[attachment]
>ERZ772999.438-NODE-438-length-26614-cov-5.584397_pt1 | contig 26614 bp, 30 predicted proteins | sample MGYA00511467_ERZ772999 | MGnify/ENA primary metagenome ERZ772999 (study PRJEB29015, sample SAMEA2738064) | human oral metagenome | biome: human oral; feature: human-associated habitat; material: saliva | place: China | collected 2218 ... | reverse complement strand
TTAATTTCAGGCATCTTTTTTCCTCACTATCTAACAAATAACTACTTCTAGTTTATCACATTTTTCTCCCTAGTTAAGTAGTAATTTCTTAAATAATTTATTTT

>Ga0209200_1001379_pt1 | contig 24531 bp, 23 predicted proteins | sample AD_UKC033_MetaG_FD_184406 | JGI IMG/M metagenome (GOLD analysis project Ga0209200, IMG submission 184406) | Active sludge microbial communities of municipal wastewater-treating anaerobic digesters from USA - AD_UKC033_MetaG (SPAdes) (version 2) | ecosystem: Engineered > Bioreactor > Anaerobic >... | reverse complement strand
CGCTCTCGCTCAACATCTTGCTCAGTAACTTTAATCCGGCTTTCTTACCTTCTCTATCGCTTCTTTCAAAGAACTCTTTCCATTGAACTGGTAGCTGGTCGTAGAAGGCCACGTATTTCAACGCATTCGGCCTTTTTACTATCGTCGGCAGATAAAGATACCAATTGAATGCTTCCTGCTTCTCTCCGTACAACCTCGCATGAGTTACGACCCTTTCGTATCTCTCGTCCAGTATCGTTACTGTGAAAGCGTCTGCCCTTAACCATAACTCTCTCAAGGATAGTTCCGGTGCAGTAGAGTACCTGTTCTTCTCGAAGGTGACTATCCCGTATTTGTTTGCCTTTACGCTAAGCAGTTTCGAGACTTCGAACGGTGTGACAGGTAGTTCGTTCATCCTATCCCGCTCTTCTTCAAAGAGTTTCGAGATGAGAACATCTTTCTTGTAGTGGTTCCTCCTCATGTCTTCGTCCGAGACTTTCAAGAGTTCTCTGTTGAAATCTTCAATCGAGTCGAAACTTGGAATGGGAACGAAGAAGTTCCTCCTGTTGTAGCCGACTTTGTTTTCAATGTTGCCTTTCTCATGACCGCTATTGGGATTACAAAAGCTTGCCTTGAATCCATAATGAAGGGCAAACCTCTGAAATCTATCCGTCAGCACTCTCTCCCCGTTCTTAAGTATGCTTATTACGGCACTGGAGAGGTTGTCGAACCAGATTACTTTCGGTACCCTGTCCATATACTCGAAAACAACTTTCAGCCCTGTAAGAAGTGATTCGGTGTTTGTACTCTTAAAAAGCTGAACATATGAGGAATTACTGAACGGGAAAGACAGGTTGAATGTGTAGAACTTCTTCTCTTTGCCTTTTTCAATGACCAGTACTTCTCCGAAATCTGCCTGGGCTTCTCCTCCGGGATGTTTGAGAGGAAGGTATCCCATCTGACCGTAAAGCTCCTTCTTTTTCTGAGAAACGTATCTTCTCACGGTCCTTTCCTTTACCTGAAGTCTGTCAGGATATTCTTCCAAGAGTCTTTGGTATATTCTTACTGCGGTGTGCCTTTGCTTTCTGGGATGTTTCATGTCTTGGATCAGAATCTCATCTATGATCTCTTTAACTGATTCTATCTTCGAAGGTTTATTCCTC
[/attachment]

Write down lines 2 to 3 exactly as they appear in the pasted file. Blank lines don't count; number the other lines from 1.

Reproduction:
TTAATTTCAGGCATCTTTTTTCCTCACTATCTAACAAATAACTACTTCTAGTTTATCACATTTTTCTCCCTAGTTAAGTAGTAATTTCTTAAATAATTTATTTT

>Ga0209200_1001379_pt1 | contig 24531 bp, 23 predicted proteins | sample AD_UKC033_MetaG_FD_184406 | JGI IMG/M metagenome (GOLD analysis project Ga0209200, IMG submission 184406) | Active sludge microbial communities of municipal wastewater-treating anaerobic digesters from USA - AD_UKC033_MetaG (SPAdes) (version 2) | ecosystem: Engineered > Bioreactor > Anaerobic >... | reverse complement strand